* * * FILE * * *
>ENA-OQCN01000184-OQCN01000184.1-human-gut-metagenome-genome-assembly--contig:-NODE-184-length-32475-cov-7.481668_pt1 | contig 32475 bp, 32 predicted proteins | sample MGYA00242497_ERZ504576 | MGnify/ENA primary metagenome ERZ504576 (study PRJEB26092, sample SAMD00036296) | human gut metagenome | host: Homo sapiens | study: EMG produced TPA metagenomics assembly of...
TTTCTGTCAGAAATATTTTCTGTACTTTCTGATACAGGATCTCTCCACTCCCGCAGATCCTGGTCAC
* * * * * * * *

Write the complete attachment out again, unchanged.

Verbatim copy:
>ENA-OQCN01000184-OQCN01000184.1-human-gut-metagenome-genome-assembly--contig:-NODE-184-length-32475-cov-7.481668_pt1 | contig 32475 bp, 32 predicted proteins | sample MGYA00242497_ERZ504576 | MGnify/ENA primary metagenome ERZ504576 (study PRJEB26092, sample SAMD00036296) | human gut metagenome | host: Homo sapiens | study: EMG produced TPA metagenomics assembly of...
TTTCTGTCAGAAATATTTTCTGTACTTTCTGATACAGGATCTCTCCACTCCCGCAGATCCTGGTCAC